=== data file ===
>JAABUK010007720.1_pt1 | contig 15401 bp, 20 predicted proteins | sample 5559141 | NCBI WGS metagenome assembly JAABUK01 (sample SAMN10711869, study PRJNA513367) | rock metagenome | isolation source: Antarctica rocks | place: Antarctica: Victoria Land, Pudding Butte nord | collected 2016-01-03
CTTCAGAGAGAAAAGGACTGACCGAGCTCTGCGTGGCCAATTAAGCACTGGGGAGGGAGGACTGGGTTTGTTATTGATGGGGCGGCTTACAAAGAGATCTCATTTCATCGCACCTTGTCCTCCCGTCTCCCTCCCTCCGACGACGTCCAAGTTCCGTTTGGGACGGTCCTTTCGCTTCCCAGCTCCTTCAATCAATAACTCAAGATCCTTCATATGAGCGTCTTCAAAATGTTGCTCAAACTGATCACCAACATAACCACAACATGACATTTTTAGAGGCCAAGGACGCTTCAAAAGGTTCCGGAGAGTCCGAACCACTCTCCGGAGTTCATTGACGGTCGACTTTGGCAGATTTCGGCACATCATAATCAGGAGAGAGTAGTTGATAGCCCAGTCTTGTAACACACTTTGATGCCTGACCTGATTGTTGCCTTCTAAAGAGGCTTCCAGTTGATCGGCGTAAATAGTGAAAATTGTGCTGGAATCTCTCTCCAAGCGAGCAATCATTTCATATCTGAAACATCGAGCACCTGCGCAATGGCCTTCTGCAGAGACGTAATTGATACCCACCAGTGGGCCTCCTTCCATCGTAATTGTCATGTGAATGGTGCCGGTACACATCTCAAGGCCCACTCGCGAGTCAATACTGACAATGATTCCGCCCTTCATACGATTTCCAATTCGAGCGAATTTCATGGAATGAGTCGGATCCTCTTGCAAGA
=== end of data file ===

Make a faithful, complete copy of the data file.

>JAABUK010007720.1_pt1 | contig 15401 bp, 20 predicted proteins | sample 5559141 | NCBI WGS metagenome assembly JAABUK01 (sample SAMN10711869, study PRJNA513367) | rock metagenome | isolation source: Antarctica rocks | place: Antarctica: Victoria Land, Pudding Butte nord | collected 2016-01-03
CTTCAGAGAGAAAAGGACTGACCGAGCTCTGCGTGGCCAATTAAGCACTGGGGAGGGAGGACTGGGTTTGTTATTGATGGGGCGGCTTACAAAGAGATCTCATTTCATCGCACCTTGTCCTCCCGTCTCCCTCCCTCCGACGACGTCCAAGTTCCGTTTGGGACGGTCCTTTCGCTTCCCAGCTCCTTCAATCAATAACTCAAGATCCTTCATATGAGCGTCTTCAAAATGTTGCTCAAACTGATCACCAACATAACCACAACATGACATTTTTAGAGGCCAAGGACGCTTCAAAAGGTTCCGGAGAGTCCGAACCACTCTCCGGAGTTCATTGACGGTCGACTTTGGCAGATTTCGGCACATCATAATCAGGAGAGAGTAGTTGATAGCCCAGTCTTGTAACACACTTTGATGCCTGACCTGATTGTTGCCTTCTAAAGAGGCTTCCAGTTGATCGGCGTAAATAGTGAAAATTGTGCTGGAATCTCTCTCCAAGCGAGCAATCATTTCATATCTGAAACATCGAGCACCTGCGCAATGGCCTTCTGCAGAGACGTAATTGATACCCACCAGTGGGCCTCCTTCCATCGTAATTGTCATGTGAATGGTGCCGGTACACATCTCAAGGCCCACTCGCGAGTCAATACTGACAATGATTCCGCCCTTCATACGATTTCCAATTCGAGCGAATTTCATGGAATGAGTCGGATCCTCTTGCAAGA